Your Future is Defined by What You Do Today
Kitty Boitnott, Ph.D., NBCT, RScP
Career Transition and job Search Coach
My father was a philosopher at heart, and he was my most important teacher when it came to my learning about choices. He was big hearted and kind and always wanted what was best for us three kids, but he was also smart and tough and wise. He knew that making it too easy would not teach us about responsibility and about the importance of making the right choices.
One such occasion involved my Homecoming dance my sophomore year in high school. I had foolishly accepted a date with a boy I didn't know very well. It wasn't that I didn't like him okay (at first) but I was too eager in my acceptance of the invitation to Homecoming because I wanted a date. In the ensuing weeks, I began to learn enough about this young man that I began to dread the date. As luck would have it, I also developed not one but two ingrown toenails...one on each foot...which required that I wear flip flops to school instead of shoes well into October.
I wanted to use my hurting toes as an excuse to cancel the date, but my dad intervened. "You are not going to change your mind at the last minute and hurt that boy's feelings," he told me sternly. "You agreed to go, and you are going to keep your commitment. If you didn't want to go, you should have told him so up front. You have been going to school with those toes hurting all week...you can go to the dance. Just take your shoes off when they start to hurt."
He was unyielding. I didn't understand why he cared so much. Later it occurred to me that he probably had a great deal of sympathy for my date. Perhaps he had been disappointed when a girl changed her mind at the last minute. Who knows? But I know I learned an important lesson from that single episode. Ever since then, I have been slow to agree to anything unless I am 100% sure I can follow through. It has been a good practice that has held me in good stead for most of my life, and it may account for the fact that two years later, my senior year in high school, I was voted the "Most Dependable Girl" in my senior class.
Choices matter, and what you choose to do now can impact you in ways you may not even anticipate down the road. My Homecoming example wasn't going to have a tremendous impact on how my life turned out one way or the other except that I learned a very valuable lesson about keeping commitments and following through on promises. So, perhaps it was more important than it would seem initially.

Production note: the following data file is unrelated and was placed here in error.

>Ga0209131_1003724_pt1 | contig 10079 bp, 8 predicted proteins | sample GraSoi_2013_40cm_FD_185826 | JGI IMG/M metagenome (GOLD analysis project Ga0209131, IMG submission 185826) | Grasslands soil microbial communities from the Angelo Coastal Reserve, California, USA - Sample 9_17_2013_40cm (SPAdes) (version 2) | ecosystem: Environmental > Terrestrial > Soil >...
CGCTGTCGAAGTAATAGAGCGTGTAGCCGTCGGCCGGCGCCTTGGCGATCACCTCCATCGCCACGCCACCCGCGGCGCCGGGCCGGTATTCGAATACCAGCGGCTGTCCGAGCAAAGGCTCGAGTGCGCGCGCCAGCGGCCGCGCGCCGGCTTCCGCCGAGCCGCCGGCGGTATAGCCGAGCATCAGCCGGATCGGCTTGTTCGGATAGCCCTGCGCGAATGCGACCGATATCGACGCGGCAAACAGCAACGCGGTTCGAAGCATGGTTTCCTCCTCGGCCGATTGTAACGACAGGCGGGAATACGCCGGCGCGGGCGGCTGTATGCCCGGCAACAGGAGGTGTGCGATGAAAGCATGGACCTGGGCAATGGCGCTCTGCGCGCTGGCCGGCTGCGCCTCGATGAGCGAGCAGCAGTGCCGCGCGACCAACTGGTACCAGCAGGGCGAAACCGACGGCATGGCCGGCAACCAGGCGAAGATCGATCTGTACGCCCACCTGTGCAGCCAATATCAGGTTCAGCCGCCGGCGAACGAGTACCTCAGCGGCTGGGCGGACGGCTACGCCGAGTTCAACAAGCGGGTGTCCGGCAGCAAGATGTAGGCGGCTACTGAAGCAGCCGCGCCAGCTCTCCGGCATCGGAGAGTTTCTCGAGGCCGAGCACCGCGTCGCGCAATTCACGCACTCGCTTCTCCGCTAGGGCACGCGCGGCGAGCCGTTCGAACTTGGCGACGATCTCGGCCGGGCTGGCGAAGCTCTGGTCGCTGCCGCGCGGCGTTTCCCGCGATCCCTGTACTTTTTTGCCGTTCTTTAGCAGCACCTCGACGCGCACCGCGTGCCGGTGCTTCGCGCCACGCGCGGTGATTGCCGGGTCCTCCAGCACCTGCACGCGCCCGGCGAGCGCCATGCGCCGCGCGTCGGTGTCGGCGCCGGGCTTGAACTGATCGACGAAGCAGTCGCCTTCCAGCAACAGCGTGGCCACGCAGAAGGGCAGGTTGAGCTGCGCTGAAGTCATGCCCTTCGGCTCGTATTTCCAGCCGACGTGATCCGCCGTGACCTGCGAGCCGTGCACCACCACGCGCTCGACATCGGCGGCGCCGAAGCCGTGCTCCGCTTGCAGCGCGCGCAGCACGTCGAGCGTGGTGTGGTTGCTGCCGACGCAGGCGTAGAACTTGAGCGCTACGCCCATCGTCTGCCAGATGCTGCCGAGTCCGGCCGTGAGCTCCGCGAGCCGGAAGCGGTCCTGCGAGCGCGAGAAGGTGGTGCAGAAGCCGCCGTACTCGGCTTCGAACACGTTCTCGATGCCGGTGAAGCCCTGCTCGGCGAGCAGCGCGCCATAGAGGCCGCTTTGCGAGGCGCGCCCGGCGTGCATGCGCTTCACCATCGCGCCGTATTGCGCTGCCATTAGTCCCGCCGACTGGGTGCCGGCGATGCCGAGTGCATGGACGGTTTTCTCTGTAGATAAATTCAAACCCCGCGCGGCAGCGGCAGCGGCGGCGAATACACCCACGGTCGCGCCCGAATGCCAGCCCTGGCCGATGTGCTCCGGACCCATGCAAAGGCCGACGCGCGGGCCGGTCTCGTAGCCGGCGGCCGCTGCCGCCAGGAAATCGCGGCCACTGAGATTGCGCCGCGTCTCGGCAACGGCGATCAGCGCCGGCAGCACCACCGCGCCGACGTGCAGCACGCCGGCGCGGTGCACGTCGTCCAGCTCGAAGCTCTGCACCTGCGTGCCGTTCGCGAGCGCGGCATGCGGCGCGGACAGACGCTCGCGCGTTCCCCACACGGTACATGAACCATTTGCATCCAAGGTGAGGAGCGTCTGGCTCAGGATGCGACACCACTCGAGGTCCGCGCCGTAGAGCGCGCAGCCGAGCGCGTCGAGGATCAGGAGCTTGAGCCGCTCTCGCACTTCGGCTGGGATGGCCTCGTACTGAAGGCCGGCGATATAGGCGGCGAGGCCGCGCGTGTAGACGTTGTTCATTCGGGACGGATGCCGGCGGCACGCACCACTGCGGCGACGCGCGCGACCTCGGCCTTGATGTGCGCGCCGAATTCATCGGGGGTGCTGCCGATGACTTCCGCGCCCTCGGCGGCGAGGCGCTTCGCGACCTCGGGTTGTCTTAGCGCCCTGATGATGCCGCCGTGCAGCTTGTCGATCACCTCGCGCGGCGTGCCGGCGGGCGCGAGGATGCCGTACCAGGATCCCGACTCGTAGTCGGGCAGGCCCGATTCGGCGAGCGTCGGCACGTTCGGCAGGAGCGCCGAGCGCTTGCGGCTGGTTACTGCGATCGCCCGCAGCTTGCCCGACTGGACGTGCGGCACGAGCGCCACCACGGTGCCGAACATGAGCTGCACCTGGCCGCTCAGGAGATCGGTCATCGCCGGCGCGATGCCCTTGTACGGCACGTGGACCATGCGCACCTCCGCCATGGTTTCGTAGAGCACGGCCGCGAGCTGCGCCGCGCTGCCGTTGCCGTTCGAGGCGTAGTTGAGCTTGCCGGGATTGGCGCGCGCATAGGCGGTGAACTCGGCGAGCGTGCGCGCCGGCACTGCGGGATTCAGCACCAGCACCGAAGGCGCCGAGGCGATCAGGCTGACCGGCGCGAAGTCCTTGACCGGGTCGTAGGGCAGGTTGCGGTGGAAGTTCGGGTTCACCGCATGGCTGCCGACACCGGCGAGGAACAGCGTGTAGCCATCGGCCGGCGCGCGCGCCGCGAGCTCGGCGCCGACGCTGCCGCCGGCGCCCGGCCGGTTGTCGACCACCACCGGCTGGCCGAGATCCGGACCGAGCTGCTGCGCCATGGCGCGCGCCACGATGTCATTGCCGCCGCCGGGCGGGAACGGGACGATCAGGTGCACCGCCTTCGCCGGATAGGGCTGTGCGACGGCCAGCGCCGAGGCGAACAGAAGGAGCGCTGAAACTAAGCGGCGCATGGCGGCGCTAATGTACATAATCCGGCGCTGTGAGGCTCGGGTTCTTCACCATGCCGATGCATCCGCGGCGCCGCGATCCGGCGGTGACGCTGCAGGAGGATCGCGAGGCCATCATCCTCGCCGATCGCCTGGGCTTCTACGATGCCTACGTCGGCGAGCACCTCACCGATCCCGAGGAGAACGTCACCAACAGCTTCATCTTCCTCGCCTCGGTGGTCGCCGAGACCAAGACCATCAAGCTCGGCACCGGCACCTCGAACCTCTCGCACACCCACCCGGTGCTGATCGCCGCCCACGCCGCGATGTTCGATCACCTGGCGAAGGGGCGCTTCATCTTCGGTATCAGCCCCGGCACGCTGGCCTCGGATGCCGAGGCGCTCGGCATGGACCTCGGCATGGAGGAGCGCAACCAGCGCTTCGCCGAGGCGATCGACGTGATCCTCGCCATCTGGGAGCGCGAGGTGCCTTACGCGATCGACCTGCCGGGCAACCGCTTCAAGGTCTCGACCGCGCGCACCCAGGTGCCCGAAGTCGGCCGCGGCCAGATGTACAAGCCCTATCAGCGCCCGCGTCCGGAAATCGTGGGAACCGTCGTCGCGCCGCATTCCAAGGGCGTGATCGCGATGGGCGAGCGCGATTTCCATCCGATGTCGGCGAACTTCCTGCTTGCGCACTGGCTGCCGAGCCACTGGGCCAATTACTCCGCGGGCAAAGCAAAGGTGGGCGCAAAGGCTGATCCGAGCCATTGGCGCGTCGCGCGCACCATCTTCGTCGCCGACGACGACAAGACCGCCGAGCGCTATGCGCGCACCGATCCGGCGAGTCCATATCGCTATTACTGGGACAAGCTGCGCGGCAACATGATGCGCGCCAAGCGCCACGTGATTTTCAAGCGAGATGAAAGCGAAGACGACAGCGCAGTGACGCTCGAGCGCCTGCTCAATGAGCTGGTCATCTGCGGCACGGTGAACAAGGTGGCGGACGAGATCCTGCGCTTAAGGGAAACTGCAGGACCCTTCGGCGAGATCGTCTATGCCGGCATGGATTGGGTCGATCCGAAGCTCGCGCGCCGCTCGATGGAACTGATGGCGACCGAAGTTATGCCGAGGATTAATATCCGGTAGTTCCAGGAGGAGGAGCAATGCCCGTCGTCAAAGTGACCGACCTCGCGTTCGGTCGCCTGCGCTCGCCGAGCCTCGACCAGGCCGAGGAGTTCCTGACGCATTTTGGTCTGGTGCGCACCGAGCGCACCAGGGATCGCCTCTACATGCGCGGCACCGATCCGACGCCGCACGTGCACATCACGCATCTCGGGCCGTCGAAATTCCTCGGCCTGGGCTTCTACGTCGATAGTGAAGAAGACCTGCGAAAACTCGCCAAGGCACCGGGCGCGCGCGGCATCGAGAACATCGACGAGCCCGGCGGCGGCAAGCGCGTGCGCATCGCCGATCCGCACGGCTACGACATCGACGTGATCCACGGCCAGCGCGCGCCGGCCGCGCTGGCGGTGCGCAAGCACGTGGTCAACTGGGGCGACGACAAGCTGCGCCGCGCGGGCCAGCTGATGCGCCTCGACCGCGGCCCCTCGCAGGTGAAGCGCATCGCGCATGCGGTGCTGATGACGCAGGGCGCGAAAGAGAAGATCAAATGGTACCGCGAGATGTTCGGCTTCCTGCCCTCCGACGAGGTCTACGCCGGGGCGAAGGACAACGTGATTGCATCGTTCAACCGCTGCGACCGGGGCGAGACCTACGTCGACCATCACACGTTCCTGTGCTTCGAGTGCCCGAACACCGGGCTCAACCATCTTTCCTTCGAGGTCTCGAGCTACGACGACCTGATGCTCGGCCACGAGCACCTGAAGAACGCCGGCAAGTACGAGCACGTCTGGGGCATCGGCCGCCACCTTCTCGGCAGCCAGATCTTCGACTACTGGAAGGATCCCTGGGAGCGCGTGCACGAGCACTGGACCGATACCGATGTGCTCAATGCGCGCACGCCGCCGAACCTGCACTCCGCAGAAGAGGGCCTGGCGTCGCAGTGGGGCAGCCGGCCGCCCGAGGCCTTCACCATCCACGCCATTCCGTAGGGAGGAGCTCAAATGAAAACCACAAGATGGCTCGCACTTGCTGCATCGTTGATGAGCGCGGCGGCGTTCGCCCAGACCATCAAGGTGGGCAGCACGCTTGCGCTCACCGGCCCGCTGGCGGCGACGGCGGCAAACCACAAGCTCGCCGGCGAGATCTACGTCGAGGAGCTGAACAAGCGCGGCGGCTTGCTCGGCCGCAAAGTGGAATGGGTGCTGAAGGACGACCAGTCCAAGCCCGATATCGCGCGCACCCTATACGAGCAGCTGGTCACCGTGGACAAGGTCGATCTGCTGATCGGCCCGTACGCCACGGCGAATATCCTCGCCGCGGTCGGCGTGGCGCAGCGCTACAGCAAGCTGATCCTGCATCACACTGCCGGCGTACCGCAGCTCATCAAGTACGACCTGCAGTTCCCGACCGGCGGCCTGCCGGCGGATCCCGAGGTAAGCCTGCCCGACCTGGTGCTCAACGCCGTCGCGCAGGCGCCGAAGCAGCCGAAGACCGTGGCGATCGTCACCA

This weekend, I went to see the movie, LaLa Land. I was curious about all the hype, and I wanted to see for myself what it was all about. I am glad I went, and if you haven't seen it yet, go. It is entertaining, to say the least. Without providing a spoiler, let me say that toward the end, there is a very pointed and poignant scene (or series of scenes) that look at the story through the lens of what might have been for the main characters. It reminded me that choices matter. What you choose to do now can impact you in ways you may not anticipate down the road.
The trouble with making choices, of course, is that sometimes we make bad ones. I have made some doozies in spite of my resolve not to commit too quickly. Making mistakes is part of living. I don't know of anyone who has never made a mistake or who doesn't look back and wonder on occasion what might have been.
I want to urge you to forego having a pity party about it, though. Learn from your mistakes, but don't dwell on them. Wasting time and energy on regret is a misuse of the time you have now. In every "now moment" you have the choice to do something meaningful or not. Make good choices. Think of the future you want and work your way backward if that helps you decide what you should be doing right now to create the future for yourself that you want.
Too many people drift through life waiting for their big break. I don't believe that breaks come to those who wait, however. I believe they come to the people who go out and get them--or at least meet them halfway. They put themselves in the right place, and they are always ready to capitalize on the opportunity that will move them closer to their dream.
What do you dream for yourself? Do you want a better job? A better relationship? Do you want a different house? I have a friend who is always talking about her dream of living near the water. She says it is in her DNA and she knows that someday she will live near the ocean. I have held back from asking her...what are you waiting for? When will be a better time to move than now?
Do you have a dream of living in a certain place but have convinced yourself it isn't possible for now? I already shared with you that my dad died before he could realize his lifelong dream of seeing the Grand Canyon. He waited too long. Don't make that mistake. None of us are guaranteed a tomorrow. Make your future now by making the choices that will get you there. And make those choices now.
Until next time.